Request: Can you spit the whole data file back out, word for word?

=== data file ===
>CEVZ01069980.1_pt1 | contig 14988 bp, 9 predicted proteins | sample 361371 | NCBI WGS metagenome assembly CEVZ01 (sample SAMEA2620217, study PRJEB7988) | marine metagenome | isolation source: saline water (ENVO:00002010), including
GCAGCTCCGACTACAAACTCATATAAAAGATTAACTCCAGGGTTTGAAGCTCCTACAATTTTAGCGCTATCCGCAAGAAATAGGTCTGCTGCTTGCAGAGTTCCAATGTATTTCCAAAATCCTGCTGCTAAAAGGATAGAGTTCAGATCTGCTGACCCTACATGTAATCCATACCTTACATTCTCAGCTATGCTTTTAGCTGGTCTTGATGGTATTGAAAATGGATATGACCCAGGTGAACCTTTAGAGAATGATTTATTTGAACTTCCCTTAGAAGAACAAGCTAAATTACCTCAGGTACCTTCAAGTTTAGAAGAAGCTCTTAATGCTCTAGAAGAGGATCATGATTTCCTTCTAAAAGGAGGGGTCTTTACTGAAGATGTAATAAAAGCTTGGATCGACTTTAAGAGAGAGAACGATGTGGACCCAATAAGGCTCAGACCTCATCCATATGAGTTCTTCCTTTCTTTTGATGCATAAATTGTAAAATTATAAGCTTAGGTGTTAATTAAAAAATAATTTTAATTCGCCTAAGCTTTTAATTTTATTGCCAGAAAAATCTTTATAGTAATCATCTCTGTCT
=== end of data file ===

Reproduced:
>CEVZ01069980.1_pt1 | contig 14988 bp, 9 predicted proteins | sample 361371 | NCBI WGS metagenome assembly CEVZ01 (sample SAMEA2620217, study PRJEB7988) | marine metagenome | isolation source: saline water (ENVO:00002010), including
GCAGCTCCGACTACAAACTCATATAAAAGATTAACTCCAGGGTTTGAAGCTCCTACAATTTTAGCGCTATCCGCAAGAAATAGGTCTGCTGCTTGCAGAGTTCCAATGTATTTCCAAAATCCTGCTGCTAAAAGGATAGAGTTCAGATCTGCTGACCCTACATGTAATCCATACCTTACATTCTCAGCTATGCTTTTAGCTGGTCTTGATGGTATTGAAAATGGATATGACCCAGGTGAACCTTTAGAGAATGATTTATTTGAACTTCCCTTAGAAGAACAAGCTAAATTACCTCAGGTACCTTCAAGTTTAGAAGAAGCTCTTAATGCTCTAGAAGAGGATCATGATTTCCTTCTAAAAGGAGGGGTCTTTACTGAAGATGTAATAAAAGCTTGGATCGACTTTAAGAGAGAGAACGATGTGGACCCAATAAGGCTCAGACCTCATCCATATGAGTTCTTCCTTTCTTTTGATGCATAAATTGTAAAATTATAAGCTTAGGTGTTAATTAAAAAATAATTTTAATTCGCCTAAGCTTTTAATTTTATTGCCAGAAAAATCTTTATAGTAATCATCTCTGTCT